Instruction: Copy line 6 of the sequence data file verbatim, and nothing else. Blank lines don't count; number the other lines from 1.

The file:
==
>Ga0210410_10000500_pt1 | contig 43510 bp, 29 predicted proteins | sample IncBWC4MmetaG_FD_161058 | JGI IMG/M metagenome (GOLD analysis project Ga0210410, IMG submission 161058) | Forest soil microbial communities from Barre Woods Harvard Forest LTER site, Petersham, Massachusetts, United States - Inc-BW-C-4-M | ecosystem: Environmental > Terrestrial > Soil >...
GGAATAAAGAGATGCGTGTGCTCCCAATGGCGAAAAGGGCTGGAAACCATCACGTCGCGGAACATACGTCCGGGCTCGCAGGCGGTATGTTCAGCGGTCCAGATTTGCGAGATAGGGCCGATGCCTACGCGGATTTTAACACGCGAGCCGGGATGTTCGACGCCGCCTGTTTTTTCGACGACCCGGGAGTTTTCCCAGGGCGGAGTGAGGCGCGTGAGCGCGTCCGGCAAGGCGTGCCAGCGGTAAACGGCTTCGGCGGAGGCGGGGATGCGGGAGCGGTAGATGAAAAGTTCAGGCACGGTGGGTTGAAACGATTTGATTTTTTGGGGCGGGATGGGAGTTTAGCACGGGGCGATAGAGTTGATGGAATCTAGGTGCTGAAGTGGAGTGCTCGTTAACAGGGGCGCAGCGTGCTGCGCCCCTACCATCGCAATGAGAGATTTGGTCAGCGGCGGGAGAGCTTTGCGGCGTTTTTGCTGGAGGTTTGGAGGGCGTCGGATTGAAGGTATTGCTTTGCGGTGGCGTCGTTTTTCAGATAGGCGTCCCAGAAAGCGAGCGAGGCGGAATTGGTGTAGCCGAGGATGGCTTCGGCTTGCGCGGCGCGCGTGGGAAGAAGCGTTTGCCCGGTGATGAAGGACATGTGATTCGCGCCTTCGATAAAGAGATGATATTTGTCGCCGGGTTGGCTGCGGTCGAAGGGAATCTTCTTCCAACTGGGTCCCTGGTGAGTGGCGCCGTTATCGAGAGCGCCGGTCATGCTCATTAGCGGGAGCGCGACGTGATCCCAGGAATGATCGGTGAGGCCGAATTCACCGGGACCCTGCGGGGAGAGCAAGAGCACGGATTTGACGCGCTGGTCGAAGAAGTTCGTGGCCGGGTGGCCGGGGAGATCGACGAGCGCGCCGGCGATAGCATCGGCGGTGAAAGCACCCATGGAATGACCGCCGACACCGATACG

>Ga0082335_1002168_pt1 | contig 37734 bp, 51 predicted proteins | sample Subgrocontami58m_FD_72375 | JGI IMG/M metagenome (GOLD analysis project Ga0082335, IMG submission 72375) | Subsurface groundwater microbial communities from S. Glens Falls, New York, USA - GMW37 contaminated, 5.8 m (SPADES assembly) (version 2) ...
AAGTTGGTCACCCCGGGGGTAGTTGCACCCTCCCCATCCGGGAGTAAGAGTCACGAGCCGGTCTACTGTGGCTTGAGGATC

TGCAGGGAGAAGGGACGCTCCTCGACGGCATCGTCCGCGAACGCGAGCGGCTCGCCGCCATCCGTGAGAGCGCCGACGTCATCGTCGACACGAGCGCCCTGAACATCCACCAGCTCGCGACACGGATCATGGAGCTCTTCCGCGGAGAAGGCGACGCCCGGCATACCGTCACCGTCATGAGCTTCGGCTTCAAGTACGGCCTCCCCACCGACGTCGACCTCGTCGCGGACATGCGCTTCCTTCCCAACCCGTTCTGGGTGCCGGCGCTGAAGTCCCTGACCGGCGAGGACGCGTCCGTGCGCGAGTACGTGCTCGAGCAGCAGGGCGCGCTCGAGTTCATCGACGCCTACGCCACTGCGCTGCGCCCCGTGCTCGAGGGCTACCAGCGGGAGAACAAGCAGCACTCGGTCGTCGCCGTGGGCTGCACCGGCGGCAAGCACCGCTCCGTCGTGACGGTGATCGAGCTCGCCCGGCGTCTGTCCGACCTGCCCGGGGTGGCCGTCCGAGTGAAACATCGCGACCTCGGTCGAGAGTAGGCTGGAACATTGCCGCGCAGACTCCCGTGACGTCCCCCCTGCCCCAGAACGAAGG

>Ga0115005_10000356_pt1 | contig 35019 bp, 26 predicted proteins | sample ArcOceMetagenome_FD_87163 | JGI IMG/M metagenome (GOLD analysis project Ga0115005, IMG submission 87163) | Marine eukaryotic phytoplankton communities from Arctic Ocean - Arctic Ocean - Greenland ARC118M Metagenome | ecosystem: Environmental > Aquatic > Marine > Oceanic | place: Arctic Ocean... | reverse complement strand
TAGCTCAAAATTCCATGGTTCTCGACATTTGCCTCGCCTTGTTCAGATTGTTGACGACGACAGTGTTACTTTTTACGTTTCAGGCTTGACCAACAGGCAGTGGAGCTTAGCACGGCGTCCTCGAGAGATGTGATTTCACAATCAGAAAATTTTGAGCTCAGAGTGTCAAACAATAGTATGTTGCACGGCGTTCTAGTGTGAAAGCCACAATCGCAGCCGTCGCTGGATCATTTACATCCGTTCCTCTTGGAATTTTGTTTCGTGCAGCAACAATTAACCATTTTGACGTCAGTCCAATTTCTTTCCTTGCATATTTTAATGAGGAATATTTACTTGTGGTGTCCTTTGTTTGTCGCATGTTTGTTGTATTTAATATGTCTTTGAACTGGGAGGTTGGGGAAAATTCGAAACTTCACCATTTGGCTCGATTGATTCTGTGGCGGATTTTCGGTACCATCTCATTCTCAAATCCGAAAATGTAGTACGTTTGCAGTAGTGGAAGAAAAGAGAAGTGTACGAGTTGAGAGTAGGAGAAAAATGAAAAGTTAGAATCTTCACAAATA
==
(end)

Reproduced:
>Ga0115005_10000356_pt1 | contig 35019 bp, 26 predicted proteins | sample ArcOceMetagenome_FD_87163 | JGI IMG/M metagenome (GOLD analysis project Ga0115005, IMG submission 87163) | Marine eukaryotic phytoplankton communities from Arctic Ocean - Arctic Ocean - Greenland ARC118M Metagenome | ecosystem: Environmental > Aquatic > Marine > Oceanic | place: Arctic Ocean... | reverse complement strand